These descriptions of grief and mourning were some of the most relatable parts of the book for me. At times you grieve with Amar, understanding and feeling his loss, particularly when he shares his fond memories of his mum. Amar also links his mum’s death to his concern in his decision to tell his family about his sexuality – he worries that without his mum there to keep the family together, that his news will cause a rift which they cannot overcome.
This Way Out is an incredibly relevant and inspiring book, not least because of its representation of queer life beyond that of majority groups. Although it is humorous, you discuss deep and meaningful topics such as religion, culture and the nuances of family. Which books or authors have inspired you, both in your writing and your life?
“In This Way Out, Hanya Yanagihara’s A Little Life plays a big part of the plot. That book, I think, showed a really unflinching depiction of queer life – particularly for people of colour and people with disabilities – that resonated with me. It was raw, heart wrenching, and introspective in a way that I’ve rarely seen. Yanagihara really takes you inside Jude’s psyche. A Little Life means a lot to me and other queer people, and so in a way, mentioning it in my novel, was my love letter to the book and Yanagihara.
I’m also awed by the work of Elif Shafak, who I think is probably our greatest living author. In books like 10 Minutes 38 Seconds in This Strange World and The Island of Missing Trees, Shafak brings so much humanity and compassion to people that kind of live in the margins, that aren’t the stereotypical white characters depicted in novels. Even the emotion she ascribes to a tree is so bold, imaginative and hugely moving.”
This Way Out is a brilliant novel and its essence has been widely under-represented until now. I feel that Ahmed has shown a different side to the LGBTQIA+ experience in tackling the cultural and religious implications some LGBTQIA+ people face. It was also a good representation of how easily the experiences of minority groups can be overlooked.
In the book, Amar is in awe of Joshua’s family, who are supportive and positive about their relationship. However, Joshua’s mother soon begins to discuss ideas for the wedding and Amar realises that none of her ideas take into account his heritage or culture. Added to this, the majority of her ideas coincide with a traditional hetrosexual style of wedding, which Amar points out to the reader that the couple are far from. Although this is not done maliciously, Amar points out that it is done without thought, which is just as bad. It is an interesting commentary of society that conventions and traditions quickly take precedent, even in families that are supportive and loving; showing Ahmed’s eye for detail and nuance.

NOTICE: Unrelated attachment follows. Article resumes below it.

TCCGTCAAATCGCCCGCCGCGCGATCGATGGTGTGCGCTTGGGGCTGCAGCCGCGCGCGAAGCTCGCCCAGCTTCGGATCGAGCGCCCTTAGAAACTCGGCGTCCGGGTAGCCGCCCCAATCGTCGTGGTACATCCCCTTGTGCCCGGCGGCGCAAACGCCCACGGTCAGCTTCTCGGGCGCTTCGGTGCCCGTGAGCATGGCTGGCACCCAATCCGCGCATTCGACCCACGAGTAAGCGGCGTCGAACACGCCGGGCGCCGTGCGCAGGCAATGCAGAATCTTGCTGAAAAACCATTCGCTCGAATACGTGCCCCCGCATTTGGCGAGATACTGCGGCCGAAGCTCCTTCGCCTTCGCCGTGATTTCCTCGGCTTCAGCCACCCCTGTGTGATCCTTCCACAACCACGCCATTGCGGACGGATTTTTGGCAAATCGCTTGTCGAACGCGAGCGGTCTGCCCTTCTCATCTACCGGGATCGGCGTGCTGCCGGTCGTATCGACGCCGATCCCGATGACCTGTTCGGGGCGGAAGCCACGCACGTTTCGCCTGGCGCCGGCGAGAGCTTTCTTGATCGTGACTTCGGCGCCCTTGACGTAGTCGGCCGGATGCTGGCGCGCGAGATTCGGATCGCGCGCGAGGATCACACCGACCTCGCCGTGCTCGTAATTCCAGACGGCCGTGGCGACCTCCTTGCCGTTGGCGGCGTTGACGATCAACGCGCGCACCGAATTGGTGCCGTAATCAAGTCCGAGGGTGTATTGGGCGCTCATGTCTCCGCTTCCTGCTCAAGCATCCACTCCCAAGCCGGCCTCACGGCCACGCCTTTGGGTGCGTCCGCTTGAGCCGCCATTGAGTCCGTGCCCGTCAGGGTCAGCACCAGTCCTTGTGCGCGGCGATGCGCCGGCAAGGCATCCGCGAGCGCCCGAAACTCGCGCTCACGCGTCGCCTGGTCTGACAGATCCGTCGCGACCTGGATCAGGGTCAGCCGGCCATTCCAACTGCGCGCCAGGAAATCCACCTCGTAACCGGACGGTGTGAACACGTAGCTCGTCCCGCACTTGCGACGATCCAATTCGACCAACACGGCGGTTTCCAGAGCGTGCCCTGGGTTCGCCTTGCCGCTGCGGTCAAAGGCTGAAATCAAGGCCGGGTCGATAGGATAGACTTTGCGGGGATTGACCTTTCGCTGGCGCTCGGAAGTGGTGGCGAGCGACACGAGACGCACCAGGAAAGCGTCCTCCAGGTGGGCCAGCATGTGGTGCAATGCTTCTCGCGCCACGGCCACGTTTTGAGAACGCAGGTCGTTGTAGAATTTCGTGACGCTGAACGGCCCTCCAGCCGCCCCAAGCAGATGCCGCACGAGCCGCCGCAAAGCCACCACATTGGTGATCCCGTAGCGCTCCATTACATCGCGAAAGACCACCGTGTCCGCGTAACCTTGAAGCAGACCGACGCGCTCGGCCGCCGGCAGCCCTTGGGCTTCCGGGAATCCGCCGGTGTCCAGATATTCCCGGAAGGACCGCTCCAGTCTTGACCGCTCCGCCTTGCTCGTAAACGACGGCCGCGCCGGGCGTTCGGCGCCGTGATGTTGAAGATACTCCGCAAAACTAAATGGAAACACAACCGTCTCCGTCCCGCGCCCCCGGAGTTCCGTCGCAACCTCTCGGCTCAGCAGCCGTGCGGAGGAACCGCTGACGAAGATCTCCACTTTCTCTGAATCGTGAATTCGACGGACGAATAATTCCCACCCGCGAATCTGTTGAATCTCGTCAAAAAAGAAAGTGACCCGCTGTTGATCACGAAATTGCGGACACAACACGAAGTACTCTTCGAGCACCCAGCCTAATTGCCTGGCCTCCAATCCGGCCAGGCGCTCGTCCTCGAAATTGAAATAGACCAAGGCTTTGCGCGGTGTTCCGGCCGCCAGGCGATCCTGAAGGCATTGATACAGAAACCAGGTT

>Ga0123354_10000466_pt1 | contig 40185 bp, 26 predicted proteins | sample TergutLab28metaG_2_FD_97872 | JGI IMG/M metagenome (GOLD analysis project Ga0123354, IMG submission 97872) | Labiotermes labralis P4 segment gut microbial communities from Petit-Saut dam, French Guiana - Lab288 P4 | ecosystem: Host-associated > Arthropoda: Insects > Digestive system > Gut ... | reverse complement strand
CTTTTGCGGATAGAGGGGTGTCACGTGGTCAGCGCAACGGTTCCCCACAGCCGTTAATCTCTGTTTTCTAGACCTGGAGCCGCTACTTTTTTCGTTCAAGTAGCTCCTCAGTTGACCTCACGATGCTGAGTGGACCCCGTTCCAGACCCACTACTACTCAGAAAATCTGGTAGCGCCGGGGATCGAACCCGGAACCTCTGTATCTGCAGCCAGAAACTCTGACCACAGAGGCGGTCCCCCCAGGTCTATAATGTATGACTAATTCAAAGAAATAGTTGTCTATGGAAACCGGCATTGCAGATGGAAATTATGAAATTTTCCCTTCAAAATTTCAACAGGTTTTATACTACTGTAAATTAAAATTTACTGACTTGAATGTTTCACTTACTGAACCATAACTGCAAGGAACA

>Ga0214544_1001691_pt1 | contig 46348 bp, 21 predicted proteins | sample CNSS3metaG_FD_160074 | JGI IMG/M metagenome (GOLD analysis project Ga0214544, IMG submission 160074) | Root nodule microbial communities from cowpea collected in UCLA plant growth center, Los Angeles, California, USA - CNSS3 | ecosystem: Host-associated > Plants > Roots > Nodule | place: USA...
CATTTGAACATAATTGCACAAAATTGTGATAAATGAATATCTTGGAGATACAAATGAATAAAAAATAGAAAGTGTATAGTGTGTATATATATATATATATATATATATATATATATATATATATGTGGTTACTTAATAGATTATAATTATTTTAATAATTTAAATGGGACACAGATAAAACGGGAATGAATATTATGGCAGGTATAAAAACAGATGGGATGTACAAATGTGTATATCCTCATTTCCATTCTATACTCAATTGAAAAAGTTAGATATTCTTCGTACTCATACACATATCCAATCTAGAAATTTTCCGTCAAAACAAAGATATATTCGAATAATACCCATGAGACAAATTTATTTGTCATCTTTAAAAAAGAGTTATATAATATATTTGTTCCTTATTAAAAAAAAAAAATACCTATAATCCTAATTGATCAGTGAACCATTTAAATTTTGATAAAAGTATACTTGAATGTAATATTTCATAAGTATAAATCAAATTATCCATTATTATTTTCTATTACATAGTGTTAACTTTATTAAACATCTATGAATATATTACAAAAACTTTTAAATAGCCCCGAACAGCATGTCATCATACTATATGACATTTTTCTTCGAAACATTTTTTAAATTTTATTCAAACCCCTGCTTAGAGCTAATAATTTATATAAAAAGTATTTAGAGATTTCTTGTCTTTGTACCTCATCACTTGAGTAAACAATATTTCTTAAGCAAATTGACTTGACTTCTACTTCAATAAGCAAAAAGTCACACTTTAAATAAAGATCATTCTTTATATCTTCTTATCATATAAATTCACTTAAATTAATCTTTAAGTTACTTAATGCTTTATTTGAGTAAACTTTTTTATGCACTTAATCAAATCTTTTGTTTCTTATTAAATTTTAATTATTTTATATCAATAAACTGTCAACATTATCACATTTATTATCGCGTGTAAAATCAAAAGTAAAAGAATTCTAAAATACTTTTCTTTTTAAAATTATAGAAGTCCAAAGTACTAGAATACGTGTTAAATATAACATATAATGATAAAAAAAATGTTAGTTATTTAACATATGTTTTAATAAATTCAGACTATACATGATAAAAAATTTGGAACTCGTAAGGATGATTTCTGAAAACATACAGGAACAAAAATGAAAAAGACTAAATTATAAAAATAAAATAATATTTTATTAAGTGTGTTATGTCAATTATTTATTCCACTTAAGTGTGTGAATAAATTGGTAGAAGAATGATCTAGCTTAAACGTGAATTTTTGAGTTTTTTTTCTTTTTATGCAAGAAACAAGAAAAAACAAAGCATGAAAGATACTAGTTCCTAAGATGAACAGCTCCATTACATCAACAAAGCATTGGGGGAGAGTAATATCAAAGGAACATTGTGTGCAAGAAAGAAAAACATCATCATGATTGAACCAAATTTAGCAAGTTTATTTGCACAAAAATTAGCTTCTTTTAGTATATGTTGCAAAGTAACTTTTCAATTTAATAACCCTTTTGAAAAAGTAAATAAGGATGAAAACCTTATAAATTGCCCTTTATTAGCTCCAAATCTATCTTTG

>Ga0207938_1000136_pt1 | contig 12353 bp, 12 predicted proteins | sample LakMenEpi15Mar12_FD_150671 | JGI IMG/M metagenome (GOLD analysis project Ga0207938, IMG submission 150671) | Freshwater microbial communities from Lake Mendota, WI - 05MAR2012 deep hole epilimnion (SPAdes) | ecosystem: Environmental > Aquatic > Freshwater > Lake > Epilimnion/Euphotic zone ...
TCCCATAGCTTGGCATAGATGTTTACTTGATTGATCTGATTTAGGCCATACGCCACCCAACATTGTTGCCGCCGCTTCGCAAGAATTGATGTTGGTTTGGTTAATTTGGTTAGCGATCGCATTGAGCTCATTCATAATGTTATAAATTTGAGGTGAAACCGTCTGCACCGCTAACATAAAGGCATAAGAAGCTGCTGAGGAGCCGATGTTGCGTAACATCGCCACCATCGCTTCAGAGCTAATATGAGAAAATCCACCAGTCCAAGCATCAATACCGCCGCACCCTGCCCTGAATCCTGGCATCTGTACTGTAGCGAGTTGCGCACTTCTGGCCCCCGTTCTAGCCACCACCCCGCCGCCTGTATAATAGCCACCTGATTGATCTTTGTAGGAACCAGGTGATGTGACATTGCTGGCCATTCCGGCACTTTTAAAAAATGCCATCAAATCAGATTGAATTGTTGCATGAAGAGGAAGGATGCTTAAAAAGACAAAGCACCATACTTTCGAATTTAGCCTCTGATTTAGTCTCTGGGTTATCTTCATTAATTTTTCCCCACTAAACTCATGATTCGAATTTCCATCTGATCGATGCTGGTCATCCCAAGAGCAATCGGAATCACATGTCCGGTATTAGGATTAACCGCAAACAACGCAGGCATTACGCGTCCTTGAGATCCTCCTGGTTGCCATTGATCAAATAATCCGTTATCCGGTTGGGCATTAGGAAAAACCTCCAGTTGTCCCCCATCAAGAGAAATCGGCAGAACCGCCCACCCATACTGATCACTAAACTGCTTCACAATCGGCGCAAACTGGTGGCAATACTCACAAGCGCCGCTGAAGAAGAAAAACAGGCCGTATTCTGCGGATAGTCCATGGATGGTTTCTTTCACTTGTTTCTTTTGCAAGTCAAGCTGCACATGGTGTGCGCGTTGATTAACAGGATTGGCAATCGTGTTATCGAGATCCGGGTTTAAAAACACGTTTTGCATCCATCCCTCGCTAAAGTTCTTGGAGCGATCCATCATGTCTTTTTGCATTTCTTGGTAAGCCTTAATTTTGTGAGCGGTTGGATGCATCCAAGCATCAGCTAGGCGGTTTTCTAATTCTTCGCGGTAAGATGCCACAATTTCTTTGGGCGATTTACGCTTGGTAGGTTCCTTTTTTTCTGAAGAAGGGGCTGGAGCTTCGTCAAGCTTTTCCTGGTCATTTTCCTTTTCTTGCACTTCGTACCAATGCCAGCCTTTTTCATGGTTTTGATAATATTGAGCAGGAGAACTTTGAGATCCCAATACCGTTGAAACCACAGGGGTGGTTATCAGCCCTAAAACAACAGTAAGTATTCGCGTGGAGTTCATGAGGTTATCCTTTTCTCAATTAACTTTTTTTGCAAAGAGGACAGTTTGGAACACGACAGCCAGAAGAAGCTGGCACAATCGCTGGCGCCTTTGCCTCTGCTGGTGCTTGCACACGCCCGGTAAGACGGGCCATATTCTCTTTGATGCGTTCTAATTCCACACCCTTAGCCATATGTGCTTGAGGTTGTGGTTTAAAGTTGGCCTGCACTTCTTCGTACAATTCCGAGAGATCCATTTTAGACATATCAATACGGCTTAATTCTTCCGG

Aside from your obvious success, how has writing helped you in your general life?
“I grew up with Bangladeshi migrant parents, so English wasn’t actually my first language growing up – Bengali was. I only learned English in primary school, and from my older siblings and television. Writing, and discovering I had a knack for it, has been the greatest gift. It has afforded me the opportunity to pursue not one but two career paths that are rarely open to people from non-white, working class backgrounds. A lot of people of my generation were encouraged to pursue “respectable” jobs by our elders – teacher or doctor, for example. Working in news, media and publishing felt unattainable for people like my parents – it wasn’t “for us,” it was something they felt excluded from. So, to be making a living from writing, and showing other people like me that we don’t have to be limited by our upbringings, is just so rewarding.”
Finally, what advice do you have for any aspiring authors?
“My biggest piece of advice is to not be precious with your words. I’m so used to being edited and editing in my journalism career that I don’t have any qualms about harsh edits when it comes to my novel-writing. For aspiring authors it may be a bit of a shock to have your work edited or critiqued, but that’s part of the process and your editors are simply trying to make your work better. Keep your ego in check!”
This Way Out is available now and I wholly recommend it, especially for fans of Queenie, Yinka, Where is Your Huzband or Detransition, Baby. My only hope is that we don’t have to wait too long for the next novel from Ahmed.